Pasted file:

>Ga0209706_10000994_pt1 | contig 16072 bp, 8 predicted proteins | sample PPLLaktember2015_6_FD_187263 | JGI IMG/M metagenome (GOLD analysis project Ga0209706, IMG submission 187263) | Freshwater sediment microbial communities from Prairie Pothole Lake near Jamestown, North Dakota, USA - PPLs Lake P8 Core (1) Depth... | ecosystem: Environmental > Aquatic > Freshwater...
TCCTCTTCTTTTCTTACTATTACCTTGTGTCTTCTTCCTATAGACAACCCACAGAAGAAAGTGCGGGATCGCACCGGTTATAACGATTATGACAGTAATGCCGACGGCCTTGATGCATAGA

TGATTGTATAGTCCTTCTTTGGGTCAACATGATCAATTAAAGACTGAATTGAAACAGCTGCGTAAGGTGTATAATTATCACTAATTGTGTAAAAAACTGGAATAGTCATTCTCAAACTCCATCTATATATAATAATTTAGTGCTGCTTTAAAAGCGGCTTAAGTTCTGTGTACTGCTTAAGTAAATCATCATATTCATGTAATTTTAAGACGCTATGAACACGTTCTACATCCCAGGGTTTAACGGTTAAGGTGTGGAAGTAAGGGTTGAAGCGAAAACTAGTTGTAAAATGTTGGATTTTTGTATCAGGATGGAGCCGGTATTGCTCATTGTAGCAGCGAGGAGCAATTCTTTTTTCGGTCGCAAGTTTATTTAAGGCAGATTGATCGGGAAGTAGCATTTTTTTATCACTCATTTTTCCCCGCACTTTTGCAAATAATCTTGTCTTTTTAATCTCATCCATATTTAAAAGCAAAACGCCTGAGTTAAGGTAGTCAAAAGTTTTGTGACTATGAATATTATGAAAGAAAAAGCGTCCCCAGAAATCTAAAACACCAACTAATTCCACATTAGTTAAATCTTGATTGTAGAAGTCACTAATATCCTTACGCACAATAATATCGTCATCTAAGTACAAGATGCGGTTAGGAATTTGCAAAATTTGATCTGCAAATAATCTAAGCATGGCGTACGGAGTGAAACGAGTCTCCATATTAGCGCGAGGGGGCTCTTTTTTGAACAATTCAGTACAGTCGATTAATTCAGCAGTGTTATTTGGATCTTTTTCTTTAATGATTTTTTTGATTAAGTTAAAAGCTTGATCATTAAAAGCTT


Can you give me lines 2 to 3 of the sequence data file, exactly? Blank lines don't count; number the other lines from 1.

TCCTCTTCTTTTCTTACTATTACCTTGTGTCTTCTTCCTATAGACAACCCACAGAAGAAAGTGCGGGATCGCACCGGTTATAACGATTATGACAGTAATGCCGACGGCCTTGATGCATAGA

TGATTGTATAGTCCTTCTTTGGGTCAACATGATCAATTAAAGACTGAATTGAAACAGCTGCGTAAGGTGTATAATTATCACTAATTGTGTAAAAAACTGGAATAGTCATTCTCAAACTCCATCTATATATAATAATTTAGTGCTGCTTTAAAAGCGGCTTAAGTTCTGTGTACTGCTTAAGTAAATCATCATATTCATGTAATTTTAAGACGCTATGAACACGTTCTACATCCCAGGGTTTAACGGTTAAGGTGTGGAAGTAAGGGTTGAAGCGAAAACTAGTTGTAAAATGTTGGATTTTTGTATCAGGATGGAGCCGGTATTGCTCATTGTAGCAGCGAGGAGCAATTCTTTTTTCGGTCGCAAGTTTATTTAAGGCAGATTGATCGGGAAGTAGCATTTTTTTATCACTCATTTTTCCCCGCACTTTTGCAAATAATCTTGTCTTTTTAATCTCATCCATATTTAAAAGCAAAACGCCTGAGTTAAGGTAGTCAAAAGTTTTGTGACTATGAATATTATGAAAGAAAAAGCGTCCCCAGAAATCTAAAACACCAACTAATTCCACATTAGTTAAATCTTGATTGTAGAAGTCACTAATATCCTTACGCACAATAATATCGTCATCTAAGTACAAGATGCGGTTAGGAATTTGCAAAATTTGATCTGCAAATAATCTAAGCATGGCGTACGGAGTGAAACGAGTCTCCATATTAGCGCGAGGGGGCTCTTTTTTGAACAATTCAGTACAGTCGATTAATTCAGCAGTGTTATTTGGATCTTTTTCTTTAATGATTTTTTTGATTAAGTTAAAAGCTTGATCATTAAAAGCTT